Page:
‘The Hunt’ Filmmakers Were Reportedly Receiving Death Threats Before The Film Was Canceled


The most talked-about movie of the month is one that hasn’t been released.

And maybe never will.

Last week, The Hunt — a satirical thriller about rich people (“elites”) hunting common folk (“deplorables”) — was pulled off the schedule by Universal Pictures. “While Universal Pictures had already paused the marketing campaign for The Hunt, after thoughtful consideration, the studio has decided to cancel our plans to release the film,” a Universal spokesperson said in a statement. “We stand by our filmmakers and will continue to distribute films in partnership with bold and visionary creators, like those associated with this satirical social thriller, but we understand that now is not the right time to release this film.”

The announcement of The Hunt being buried was made after the mass shootings in El Paso, Texas, and Dayton, Ohio, and Donald Trump calling it “racist,” but Universal was wary about releasing the film before then. According to the Hollywood Reporter, “Sources say multiple Universal executives had reservations about the project when leaders Jeff Shell and Donna Langley bought it in May 2018.” Even after the marketing was pulled, studio executives and the filmmakers, possibly including director Craig Zobel, producer Jason Blum, and co-writers Nick Cuse and Damon Lindelof, “began receiving death threats via email and on social media and immediately paused the campaign.”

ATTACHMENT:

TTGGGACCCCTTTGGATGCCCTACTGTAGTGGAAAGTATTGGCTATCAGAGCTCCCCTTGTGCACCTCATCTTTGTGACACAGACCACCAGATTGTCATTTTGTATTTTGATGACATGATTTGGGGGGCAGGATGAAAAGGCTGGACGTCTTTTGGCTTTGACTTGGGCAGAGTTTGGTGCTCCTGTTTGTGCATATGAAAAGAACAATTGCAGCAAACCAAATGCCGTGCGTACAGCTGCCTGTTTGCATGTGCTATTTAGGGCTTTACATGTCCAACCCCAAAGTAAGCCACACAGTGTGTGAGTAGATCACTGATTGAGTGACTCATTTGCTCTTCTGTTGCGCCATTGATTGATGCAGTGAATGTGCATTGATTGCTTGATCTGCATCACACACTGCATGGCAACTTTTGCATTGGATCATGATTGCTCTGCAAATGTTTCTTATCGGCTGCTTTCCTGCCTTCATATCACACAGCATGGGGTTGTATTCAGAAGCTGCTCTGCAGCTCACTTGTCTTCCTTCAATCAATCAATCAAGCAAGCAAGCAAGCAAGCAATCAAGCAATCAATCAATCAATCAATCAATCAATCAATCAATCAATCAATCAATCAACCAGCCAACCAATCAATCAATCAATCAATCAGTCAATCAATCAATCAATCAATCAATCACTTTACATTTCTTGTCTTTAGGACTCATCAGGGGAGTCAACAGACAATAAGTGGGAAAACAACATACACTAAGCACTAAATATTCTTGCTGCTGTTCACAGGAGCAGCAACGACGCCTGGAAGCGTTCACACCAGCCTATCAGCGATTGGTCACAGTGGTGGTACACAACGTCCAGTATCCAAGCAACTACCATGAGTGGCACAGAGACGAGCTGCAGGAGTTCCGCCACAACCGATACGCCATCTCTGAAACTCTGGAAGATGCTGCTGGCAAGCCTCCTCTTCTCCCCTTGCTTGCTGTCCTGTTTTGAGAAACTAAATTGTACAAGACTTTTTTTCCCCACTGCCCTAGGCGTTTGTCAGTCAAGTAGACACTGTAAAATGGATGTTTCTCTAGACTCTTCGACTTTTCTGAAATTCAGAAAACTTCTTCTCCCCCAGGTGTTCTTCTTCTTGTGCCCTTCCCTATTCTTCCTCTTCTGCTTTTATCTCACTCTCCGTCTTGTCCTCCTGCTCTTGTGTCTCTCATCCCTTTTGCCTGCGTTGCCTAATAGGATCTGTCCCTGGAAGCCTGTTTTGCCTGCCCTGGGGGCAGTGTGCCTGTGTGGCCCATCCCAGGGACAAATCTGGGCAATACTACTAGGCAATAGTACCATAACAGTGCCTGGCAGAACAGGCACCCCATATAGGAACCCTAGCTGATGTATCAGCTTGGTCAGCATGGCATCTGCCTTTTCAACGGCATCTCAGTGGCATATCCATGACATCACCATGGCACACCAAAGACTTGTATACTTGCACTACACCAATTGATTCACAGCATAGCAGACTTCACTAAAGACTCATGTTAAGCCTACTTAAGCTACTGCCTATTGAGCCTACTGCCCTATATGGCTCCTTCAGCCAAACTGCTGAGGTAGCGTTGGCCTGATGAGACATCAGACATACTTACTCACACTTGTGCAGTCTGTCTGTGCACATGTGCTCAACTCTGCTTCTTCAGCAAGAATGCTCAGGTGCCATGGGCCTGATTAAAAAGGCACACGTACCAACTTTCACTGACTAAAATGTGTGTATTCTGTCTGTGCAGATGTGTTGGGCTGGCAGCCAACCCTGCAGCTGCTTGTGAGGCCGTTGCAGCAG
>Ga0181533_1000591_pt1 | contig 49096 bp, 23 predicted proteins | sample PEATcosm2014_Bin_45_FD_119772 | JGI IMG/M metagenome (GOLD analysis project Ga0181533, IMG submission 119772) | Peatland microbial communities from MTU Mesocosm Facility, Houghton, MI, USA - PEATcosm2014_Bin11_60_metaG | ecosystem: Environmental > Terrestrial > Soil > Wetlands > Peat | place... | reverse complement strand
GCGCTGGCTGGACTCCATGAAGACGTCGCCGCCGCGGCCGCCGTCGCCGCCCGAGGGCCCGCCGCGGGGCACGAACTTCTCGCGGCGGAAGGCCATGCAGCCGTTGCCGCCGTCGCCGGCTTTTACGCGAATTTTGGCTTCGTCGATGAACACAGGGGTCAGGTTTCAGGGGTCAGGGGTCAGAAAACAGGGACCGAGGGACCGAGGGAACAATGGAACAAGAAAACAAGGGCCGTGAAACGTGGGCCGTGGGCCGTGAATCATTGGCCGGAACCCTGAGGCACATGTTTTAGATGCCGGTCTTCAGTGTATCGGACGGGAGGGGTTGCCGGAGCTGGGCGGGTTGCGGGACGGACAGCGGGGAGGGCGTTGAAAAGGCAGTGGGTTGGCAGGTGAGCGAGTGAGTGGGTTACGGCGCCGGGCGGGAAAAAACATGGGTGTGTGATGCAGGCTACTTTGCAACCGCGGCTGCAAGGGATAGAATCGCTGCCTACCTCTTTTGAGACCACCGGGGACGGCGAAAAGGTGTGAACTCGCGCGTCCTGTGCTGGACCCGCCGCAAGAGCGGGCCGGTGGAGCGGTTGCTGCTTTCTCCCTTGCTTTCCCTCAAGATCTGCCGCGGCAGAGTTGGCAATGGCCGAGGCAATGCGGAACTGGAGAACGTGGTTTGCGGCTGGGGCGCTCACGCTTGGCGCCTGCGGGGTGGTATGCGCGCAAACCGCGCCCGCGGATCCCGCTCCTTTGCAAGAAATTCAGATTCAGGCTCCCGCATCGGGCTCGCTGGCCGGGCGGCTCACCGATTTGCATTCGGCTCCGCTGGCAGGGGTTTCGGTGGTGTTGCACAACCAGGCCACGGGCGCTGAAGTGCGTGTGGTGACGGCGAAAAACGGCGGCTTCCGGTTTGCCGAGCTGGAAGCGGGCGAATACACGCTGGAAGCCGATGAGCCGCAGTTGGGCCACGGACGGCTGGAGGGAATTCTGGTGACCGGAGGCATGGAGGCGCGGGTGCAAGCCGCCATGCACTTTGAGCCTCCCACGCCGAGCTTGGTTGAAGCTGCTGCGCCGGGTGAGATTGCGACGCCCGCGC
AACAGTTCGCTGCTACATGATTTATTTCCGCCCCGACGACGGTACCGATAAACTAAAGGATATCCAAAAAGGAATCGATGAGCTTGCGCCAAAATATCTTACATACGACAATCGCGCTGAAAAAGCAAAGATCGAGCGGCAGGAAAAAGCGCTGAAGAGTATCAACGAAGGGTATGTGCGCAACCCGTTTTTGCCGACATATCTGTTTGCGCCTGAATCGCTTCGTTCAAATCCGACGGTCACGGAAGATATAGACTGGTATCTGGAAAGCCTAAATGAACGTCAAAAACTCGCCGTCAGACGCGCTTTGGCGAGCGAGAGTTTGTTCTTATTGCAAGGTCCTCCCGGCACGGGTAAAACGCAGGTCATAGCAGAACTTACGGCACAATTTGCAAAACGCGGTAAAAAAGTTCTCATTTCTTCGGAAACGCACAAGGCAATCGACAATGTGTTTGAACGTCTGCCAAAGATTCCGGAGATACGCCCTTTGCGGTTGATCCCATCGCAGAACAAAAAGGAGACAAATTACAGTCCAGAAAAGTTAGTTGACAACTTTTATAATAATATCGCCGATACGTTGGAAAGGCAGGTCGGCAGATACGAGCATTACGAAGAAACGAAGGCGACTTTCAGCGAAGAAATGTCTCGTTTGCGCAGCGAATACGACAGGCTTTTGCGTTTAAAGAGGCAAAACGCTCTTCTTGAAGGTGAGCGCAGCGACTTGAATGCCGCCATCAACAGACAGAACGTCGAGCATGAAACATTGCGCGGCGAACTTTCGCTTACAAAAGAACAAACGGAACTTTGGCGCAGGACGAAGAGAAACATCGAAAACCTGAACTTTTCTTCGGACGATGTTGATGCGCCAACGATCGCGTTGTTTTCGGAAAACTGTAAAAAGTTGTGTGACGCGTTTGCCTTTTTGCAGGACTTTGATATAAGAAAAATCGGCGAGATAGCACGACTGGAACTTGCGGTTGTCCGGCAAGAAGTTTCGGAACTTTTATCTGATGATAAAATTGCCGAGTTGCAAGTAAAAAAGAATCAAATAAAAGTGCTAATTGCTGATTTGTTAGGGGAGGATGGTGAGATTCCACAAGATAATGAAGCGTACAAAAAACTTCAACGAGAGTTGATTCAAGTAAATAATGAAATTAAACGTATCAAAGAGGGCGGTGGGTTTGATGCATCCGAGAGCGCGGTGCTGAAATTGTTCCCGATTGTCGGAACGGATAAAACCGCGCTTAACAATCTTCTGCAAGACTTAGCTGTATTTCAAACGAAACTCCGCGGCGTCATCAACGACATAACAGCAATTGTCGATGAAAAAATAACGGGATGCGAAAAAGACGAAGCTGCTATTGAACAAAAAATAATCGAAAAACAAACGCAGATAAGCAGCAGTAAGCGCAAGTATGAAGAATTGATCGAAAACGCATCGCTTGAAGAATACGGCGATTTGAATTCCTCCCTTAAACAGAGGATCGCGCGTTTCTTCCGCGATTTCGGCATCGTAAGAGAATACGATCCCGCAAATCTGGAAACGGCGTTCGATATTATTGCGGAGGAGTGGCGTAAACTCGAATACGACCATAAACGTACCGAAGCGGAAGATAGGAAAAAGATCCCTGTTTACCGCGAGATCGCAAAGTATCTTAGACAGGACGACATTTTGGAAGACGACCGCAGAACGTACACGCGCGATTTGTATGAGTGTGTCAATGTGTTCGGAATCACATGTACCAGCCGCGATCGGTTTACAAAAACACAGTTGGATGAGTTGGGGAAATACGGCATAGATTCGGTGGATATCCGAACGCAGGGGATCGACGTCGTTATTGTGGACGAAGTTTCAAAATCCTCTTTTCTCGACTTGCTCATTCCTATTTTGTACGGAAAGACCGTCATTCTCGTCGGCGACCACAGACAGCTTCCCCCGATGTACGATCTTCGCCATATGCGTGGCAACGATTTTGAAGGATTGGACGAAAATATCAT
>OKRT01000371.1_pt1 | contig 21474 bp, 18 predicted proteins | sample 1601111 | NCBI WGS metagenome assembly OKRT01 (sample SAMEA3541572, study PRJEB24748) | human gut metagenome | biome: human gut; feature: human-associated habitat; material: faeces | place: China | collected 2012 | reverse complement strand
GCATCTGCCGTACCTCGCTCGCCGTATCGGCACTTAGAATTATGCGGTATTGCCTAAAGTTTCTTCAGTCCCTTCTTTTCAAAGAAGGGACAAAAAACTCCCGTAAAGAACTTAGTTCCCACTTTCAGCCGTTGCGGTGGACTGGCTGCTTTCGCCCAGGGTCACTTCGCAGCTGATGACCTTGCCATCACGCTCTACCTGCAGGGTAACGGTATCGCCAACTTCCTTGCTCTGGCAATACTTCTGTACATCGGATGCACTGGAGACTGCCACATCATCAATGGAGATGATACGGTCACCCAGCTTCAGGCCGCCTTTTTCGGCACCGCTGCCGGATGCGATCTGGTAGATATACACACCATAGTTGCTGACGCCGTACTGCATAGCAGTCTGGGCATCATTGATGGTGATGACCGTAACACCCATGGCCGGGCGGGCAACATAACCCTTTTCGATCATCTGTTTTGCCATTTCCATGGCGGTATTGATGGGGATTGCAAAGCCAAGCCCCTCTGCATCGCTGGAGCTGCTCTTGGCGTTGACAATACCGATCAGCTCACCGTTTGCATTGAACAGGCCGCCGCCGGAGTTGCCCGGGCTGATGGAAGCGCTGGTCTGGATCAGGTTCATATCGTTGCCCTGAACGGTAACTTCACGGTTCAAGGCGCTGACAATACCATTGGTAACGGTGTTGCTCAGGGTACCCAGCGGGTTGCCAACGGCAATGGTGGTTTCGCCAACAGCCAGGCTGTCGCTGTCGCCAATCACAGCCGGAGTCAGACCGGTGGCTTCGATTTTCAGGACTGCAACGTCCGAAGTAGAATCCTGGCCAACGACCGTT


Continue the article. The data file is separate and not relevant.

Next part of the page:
Sources say the studio’s internal security force became involved, but outside law enforcement was not alerted. It appears that Universal did not foresee the maelstrom to come, including round-the-clock Fox News segments and tweets by Trump seemingly directed at the title. (Via)

The Hunt may never see the light of day in the United States (we don’t deserve Betty Gilpin), but it may still get released in foreign markets.

(Via the Hollywood Reporter)